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Vermont riflemen in the war for the union, 1861 to 1865 A history of Company F, First United States sharp shooters   By:

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VERMONT RIFLEMEN

IN THE

WAR FOR THE UNION,

1861 TO 1865.

A HISTORY OF COMPANY F,

FIRST UNITED STATES SHARP SHOOTERS,

BY

WM. Y. W. RIPLEY, LT. COL.

Rutland: TUTTLE & CO., PRINTERS. 1883.

CHAPTER I.

Abate the edge of traitors, gracious Lord. That would reduce these bloody days again, And make poor England weep in streams of blood! Let them not live to taste this land's increase, That would with treason wound this fair land's peace! Now civil wounds are stopp'd, peace lives again; That she may long live here, God say Amen!

King Richard III.

ORGANIZATION.

Very soon after the outbreak of the war for the Union, immediately, in fact, upon the commencement of actual operations in the field, it became painfully apparent that, however inferior the rank and file of the Confederate armies were in point of education and general intelligence to the men who composed the armies of the Union, however imperfect and rude their equipment and material, man for man they were the superiors of their northern antagonists in the use of arms. Recruited mainly from the rural districts (for the South had but few large cities from which to draw its fighting strength), their armies were composed mainly of men who had been trained to the skillful use of the rifle in that most perfect school, the field and forest, in the pursuit of the game so abundant in those sparsely settled districts. These men, who came to the field armed at first, to a large extent, with their favorite sporting or target rifles, and with a training acquired in such a school, were individually more than the equals of the men of the North, who were, with comparatively few exceptions, drawn from the farm, the workshop, the office or the counter, and whose life long occupations had been such as to debar them from those pursuits in which the men of the South had gained their skill. Indeed, there were in many regiments in the northern armies men who had never even fired a gun of any description at the time of their enlistment.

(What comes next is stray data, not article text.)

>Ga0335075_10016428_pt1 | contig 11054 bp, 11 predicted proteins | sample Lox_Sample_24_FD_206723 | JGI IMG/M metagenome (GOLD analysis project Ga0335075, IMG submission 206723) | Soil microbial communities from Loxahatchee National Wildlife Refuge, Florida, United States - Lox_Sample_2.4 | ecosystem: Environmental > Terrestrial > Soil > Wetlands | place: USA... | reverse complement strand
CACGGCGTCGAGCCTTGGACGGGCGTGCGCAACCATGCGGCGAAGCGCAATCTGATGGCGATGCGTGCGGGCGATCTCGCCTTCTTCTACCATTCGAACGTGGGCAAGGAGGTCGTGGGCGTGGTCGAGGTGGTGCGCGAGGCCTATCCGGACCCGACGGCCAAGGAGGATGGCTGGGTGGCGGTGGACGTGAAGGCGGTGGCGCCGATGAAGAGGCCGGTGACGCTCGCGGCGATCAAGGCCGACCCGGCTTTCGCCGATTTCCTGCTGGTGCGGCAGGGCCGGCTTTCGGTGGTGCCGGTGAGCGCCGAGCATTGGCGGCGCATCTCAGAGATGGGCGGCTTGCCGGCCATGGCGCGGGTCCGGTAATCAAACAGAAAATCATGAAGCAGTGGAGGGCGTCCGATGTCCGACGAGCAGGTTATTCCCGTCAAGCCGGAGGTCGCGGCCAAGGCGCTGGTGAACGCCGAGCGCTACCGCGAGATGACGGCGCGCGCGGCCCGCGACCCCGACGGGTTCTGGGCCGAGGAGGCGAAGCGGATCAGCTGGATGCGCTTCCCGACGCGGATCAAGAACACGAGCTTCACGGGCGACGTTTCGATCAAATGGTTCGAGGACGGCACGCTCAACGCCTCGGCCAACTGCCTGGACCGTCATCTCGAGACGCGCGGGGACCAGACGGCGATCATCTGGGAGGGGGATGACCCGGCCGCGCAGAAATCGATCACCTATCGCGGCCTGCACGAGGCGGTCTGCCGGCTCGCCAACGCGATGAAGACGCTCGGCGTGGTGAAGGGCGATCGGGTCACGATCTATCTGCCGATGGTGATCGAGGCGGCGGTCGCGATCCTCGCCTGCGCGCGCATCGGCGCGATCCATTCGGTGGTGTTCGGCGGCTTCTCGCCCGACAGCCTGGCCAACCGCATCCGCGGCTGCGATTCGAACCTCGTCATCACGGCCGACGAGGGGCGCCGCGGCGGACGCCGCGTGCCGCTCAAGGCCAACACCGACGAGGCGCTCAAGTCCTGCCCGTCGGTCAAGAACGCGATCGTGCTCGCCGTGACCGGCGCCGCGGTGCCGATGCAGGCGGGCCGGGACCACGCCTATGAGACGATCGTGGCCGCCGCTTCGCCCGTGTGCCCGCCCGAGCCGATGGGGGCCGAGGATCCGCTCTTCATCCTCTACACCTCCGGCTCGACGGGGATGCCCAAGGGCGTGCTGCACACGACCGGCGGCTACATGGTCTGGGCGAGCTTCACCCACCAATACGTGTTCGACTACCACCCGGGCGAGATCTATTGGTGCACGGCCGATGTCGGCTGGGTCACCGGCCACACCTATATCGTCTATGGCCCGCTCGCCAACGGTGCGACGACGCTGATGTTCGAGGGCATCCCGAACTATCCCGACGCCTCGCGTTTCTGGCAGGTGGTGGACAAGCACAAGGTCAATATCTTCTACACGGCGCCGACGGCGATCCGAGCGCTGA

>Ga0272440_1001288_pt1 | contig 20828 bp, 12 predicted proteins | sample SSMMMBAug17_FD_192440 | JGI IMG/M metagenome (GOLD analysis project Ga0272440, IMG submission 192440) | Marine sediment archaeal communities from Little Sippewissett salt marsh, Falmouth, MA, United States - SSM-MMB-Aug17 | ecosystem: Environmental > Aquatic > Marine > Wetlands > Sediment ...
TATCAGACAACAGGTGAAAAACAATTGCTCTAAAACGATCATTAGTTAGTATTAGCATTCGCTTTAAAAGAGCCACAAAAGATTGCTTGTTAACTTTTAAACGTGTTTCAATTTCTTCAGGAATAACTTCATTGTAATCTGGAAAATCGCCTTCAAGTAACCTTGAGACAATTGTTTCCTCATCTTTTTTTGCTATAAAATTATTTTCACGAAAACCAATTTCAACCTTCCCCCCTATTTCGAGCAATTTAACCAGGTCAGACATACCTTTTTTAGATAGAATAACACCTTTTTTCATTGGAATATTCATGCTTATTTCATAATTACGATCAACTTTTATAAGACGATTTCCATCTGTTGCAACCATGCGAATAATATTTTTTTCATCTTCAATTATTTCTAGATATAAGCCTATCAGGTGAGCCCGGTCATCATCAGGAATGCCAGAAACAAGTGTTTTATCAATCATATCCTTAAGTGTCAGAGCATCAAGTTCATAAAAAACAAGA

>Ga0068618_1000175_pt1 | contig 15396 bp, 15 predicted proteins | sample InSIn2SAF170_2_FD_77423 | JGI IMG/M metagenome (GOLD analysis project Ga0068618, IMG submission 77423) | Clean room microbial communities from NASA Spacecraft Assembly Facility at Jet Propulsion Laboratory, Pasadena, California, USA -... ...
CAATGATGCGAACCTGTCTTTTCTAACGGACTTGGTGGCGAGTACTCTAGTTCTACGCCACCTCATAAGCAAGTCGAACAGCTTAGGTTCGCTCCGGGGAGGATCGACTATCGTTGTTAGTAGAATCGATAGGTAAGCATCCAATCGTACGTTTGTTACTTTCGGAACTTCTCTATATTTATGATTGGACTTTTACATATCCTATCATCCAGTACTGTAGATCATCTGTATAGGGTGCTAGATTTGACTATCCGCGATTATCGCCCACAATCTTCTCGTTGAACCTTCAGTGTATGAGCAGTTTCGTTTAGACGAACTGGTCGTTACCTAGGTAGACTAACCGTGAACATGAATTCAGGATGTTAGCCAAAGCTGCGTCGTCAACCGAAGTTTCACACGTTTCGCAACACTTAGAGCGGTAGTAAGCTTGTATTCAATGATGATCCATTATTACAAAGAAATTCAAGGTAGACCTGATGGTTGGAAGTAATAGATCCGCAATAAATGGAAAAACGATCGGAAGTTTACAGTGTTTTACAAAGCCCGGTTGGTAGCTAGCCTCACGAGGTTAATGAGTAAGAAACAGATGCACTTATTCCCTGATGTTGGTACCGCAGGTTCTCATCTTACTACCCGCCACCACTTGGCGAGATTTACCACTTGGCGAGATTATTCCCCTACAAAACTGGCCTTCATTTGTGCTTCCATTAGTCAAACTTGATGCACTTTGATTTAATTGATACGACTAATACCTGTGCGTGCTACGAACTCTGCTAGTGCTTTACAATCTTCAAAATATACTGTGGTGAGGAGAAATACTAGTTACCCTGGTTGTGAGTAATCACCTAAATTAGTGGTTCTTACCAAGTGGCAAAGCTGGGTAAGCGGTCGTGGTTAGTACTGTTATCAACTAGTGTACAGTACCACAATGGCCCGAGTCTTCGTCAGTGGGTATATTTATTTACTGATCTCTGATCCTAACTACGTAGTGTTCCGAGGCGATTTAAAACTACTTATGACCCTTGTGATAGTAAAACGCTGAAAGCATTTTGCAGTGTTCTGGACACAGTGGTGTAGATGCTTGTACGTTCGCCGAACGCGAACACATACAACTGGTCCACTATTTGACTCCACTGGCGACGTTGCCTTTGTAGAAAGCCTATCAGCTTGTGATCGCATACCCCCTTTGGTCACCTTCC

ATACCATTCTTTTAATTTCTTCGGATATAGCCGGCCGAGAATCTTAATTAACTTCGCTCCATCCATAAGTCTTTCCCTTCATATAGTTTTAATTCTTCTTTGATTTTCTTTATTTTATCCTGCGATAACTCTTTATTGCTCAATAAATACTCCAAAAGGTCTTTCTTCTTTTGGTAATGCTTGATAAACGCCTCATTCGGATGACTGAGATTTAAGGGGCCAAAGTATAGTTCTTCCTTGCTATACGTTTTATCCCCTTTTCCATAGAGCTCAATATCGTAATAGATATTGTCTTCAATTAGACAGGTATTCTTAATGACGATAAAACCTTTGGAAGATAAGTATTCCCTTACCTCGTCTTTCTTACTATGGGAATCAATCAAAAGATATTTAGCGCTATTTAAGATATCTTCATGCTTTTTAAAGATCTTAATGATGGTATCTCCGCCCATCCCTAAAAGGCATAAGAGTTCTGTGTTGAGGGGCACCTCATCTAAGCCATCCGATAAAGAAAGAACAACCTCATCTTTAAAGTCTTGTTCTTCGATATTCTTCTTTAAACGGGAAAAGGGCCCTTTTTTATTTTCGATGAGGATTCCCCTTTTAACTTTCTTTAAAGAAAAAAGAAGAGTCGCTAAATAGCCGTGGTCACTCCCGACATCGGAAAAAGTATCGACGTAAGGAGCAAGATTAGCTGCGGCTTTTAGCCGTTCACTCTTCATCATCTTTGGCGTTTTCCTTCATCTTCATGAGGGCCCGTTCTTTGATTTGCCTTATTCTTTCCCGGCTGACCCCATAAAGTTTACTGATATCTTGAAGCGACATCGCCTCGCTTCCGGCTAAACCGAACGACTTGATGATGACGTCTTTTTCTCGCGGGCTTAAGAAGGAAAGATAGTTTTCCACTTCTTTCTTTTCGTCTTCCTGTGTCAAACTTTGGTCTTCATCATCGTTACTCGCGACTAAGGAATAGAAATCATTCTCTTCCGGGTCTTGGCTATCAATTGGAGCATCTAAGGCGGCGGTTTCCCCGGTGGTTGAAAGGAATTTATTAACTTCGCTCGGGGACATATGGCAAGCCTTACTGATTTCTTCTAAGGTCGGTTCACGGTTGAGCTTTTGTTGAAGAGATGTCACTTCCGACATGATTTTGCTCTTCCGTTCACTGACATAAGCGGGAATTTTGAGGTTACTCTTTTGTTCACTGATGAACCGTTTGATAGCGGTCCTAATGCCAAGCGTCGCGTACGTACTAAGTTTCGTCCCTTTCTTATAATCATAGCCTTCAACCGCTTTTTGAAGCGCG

On the other hand, there were known to be scattered throughout the loyal states, a great number of men who had made rifle shooting a study, and who, by practice on the target ground and at the country shooting matches, had gained a skill equal to that of the men of the South in any kind of shooting, and in long range practice a much greater degree of excellency.

There were many of these men in the ranks of the loyal army, but their skill was neutralized by the fact that the arms put into their hands, although the most perfect military weapons then known, were not of the description calculated to show the best results in the hands of expert marksmen.

Occasionally a musket would be found that was accurate in its shooting qualities, and occasionally such a gun would fall into the hands of a man competent to appreciate and utilize its best features. It was speedily found that such a gun, in the hands of such a man, was capable of results not possible to be obtained from a less accurate weapon in the hands of a less skillful man. To remedy this state of affairs, and to make certain that the best weapons procurable should be placed in the hands of the men best fitted to use them effectively, it was decided by the war department, early in the summer of 1861, that a regiment should be organized, to be called the First Regiment of United States Sharp Shooters, and to consist of the best and most expert rifle shots in the Northern States. The detail of the recruiting and organization of this regiment was entrusted to Hiram Berdan, then a resident of the city of New York, himself an enthusiastic lover of rifle shooting, and an expert marksman.

Col. Berdan set himself earnestly at work to recruit and organize such a body of men as should, in the most perfect manner, illustrate the capacity for warlike purposes of his favorite weapon... Continue reading book >>




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